TAMPA, Fla. (WFLA) — The National Hurricane Center is tracking two hurricanes and a disturbance with a 80% chance of development as the tropics continue to ramp up.

Hurricane Lee

The NHC said Hurricane Lee remains a large and powerful hurricane. The storm is currently a Category 3 hurricane with maximum sustained winds near 115 mph with higher gusts.

Lee is located about 495 miles south of Bermuda and is moving west-northwest at 7 mph.

Meteorologists said Lee is expected to slowly move west-northwest over the next day before it turns toward the north by midweek. Around this time, the storm is expected to weaken slowly, but remain a “large and powerful hurricane.”

Forecasters believe Lee will pass to the west of Bermuda in a few days. A tropical storm warning was issued for Bermuda.

“Interests in the northeastern United States and Atlantic Canada should monitor the progress of Lee,” the NHC said.

The NHC said Lee’s hurricane-force winds extend outward to up 125 miles from the center. Tropical-storm-force winds extend outward up to 240 miles.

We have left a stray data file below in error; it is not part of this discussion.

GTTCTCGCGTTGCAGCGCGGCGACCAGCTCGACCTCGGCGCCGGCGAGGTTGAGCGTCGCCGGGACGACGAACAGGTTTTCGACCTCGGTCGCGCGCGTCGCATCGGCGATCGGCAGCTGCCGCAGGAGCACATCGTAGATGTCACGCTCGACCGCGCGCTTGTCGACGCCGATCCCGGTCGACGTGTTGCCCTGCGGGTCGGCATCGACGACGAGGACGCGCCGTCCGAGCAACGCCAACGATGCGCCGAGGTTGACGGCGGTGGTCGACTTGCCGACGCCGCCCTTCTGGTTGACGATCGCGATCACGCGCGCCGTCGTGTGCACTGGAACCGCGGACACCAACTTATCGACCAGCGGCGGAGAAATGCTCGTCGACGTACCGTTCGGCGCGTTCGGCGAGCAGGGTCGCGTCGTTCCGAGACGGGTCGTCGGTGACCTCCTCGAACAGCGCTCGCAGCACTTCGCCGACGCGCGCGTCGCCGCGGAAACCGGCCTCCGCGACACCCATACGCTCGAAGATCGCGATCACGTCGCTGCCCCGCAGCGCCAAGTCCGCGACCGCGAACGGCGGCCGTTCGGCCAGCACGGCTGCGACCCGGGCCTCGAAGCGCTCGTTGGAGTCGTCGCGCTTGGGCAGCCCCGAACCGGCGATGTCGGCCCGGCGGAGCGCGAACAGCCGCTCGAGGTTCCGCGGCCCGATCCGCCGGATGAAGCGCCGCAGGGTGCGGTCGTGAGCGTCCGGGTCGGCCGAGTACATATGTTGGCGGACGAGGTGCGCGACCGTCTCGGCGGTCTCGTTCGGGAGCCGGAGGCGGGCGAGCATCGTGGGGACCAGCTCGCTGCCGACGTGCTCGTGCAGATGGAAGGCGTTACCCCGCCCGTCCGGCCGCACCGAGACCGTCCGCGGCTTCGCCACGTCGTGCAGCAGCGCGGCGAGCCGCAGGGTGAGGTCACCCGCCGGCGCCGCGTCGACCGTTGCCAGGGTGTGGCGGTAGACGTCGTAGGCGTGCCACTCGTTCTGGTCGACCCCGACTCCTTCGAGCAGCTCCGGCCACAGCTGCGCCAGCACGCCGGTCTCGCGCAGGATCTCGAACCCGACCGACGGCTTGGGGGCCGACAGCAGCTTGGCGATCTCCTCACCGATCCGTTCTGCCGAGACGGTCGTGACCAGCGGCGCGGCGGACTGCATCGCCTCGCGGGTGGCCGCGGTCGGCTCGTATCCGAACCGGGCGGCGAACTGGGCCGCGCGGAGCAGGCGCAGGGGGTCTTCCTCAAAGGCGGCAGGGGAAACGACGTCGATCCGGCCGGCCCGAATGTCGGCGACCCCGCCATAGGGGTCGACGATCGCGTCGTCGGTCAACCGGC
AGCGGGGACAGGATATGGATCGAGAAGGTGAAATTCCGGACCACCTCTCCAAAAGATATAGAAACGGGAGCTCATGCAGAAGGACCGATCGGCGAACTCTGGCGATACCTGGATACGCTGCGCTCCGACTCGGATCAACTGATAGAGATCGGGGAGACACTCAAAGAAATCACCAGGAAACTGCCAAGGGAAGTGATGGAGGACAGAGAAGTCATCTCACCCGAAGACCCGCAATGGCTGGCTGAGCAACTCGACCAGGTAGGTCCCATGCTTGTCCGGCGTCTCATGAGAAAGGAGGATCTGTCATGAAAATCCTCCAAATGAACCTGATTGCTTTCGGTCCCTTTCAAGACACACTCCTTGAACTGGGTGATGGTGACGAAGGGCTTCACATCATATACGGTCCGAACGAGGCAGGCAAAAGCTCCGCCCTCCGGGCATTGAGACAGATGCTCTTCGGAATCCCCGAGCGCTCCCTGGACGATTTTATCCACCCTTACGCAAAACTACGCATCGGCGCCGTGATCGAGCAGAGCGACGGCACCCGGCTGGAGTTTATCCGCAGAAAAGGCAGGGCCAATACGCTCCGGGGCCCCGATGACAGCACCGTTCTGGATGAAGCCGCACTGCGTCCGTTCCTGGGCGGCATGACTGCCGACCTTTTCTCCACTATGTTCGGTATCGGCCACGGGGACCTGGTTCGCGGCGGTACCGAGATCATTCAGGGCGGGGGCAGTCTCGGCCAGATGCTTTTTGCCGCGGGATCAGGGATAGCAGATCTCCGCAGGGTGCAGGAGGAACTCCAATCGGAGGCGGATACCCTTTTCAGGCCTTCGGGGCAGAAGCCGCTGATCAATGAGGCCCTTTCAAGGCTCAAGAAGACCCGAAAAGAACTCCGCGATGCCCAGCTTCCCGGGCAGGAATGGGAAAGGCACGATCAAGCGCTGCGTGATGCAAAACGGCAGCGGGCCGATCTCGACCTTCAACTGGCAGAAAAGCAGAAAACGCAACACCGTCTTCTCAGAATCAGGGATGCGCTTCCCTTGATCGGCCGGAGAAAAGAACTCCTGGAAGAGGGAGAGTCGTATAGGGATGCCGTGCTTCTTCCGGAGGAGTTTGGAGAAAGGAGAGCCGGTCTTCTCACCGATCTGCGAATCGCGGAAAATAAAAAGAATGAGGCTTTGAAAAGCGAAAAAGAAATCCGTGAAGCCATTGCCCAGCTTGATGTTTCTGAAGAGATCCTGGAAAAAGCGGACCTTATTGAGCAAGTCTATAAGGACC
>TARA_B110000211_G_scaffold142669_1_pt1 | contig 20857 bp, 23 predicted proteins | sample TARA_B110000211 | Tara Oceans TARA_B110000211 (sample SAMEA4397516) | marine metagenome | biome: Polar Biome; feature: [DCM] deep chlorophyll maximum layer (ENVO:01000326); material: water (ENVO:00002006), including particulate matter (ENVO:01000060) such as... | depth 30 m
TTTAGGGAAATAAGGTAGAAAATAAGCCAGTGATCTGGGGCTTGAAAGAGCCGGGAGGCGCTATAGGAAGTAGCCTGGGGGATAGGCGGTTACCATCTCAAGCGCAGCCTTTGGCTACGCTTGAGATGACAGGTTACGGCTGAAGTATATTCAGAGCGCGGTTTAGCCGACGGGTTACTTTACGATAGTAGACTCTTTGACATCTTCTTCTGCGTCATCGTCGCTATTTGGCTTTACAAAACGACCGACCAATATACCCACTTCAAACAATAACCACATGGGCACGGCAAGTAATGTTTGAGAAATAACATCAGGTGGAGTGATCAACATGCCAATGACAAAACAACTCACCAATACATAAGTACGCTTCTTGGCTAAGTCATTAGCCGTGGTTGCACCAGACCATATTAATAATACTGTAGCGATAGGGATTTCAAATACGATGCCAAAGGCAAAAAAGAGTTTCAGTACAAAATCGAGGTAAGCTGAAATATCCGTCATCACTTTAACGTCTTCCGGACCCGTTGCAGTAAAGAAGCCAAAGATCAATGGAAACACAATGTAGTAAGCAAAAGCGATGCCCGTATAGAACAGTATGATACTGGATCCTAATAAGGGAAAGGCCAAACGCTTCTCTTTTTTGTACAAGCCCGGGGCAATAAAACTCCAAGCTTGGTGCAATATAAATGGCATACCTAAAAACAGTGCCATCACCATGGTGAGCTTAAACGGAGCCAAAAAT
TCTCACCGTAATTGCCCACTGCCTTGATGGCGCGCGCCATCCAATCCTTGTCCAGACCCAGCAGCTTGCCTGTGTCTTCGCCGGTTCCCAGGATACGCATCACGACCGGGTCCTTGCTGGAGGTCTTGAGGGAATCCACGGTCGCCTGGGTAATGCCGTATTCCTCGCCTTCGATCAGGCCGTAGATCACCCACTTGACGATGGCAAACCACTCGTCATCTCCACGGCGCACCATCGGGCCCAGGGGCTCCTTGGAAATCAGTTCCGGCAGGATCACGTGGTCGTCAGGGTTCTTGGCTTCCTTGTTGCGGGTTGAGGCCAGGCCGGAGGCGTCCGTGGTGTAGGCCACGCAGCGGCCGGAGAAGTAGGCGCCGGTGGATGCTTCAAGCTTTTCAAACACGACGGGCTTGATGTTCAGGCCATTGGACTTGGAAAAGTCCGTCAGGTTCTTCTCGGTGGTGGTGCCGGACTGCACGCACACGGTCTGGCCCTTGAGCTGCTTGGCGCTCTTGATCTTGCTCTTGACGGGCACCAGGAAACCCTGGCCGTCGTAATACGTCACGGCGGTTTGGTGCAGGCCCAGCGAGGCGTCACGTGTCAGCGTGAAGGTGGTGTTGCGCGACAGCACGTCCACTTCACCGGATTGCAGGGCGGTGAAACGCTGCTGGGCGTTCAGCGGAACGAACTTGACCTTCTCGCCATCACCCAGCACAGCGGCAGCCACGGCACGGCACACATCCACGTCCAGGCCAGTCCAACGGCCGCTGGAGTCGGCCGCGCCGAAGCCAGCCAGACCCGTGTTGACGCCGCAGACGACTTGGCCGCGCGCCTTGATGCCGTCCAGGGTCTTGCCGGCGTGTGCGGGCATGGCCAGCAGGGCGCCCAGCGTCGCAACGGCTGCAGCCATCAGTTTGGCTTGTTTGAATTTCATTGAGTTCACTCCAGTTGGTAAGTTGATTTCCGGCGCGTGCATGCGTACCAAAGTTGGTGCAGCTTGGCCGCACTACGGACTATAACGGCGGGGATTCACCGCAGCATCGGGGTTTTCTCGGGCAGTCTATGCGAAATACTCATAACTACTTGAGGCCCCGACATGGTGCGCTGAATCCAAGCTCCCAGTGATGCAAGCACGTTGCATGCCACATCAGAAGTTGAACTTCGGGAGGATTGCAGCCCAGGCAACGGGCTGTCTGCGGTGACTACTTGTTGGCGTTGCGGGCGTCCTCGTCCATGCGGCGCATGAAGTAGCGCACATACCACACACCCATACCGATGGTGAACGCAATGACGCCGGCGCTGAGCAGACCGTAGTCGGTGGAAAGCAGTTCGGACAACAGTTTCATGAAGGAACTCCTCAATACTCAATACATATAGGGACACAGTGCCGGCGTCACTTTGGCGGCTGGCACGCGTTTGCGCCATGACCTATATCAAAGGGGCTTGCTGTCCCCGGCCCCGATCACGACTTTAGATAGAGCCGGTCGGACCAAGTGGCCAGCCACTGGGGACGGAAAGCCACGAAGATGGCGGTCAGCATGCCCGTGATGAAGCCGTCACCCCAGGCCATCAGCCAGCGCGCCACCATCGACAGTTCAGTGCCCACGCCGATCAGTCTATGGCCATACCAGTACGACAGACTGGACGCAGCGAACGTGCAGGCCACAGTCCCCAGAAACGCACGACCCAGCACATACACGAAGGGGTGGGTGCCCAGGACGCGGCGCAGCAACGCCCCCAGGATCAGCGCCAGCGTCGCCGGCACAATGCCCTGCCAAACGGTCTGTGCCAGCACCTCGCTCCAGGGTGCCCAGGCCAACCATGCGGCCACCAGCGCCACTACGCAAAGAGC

Swells generated by Lee are affecting portions of the Lesser Antilles, the British and U.S. Virgin Islands, Puerto Rico, Hispaniola, the Turks and Caicos Islands, the Bahamas and Bermuda.

The NHC said the swells are likely to cause life-threatening surf and rip current conditions.

Dangerous surf and rip current conditions are also impacting potions of the southeastern U.S. coast. The conditions are expected to spread northward along much of the U.S. East Coast over the next few days, the NHC said.

You can track Hurricane Lee’s movement with WFLA’s real-time wobble tracker.

Hurricane Margot

The NHC said Hurricane Margot is located about 800 miles southwest of the Azores moving toward the north at 12 mph.

Margot has maximum sustained winds of 85 mph with higher gusts.

Forecasters believe Margot will continue to strengthen over the next day or so. By Thursday, the NHC said it will begin to weaken.

The storm is not expected to impact land.

Area of interest

Meteorologists are now watching one broad area of low pressure over the eastern tropical Atlantic that is producing disorganized showers and thunderstorms.

The low is forecast to merge in a few days and the combined system is likely to become a tropical depression by this weekend, the NHC said.

The system will move west-northwest or northwestward at about 15 mph across the central tropical Atlantic.

The system has an 80% chance of formation over the next seven days. So far, it is unclear if this storm will have any impact on Florida or the United States.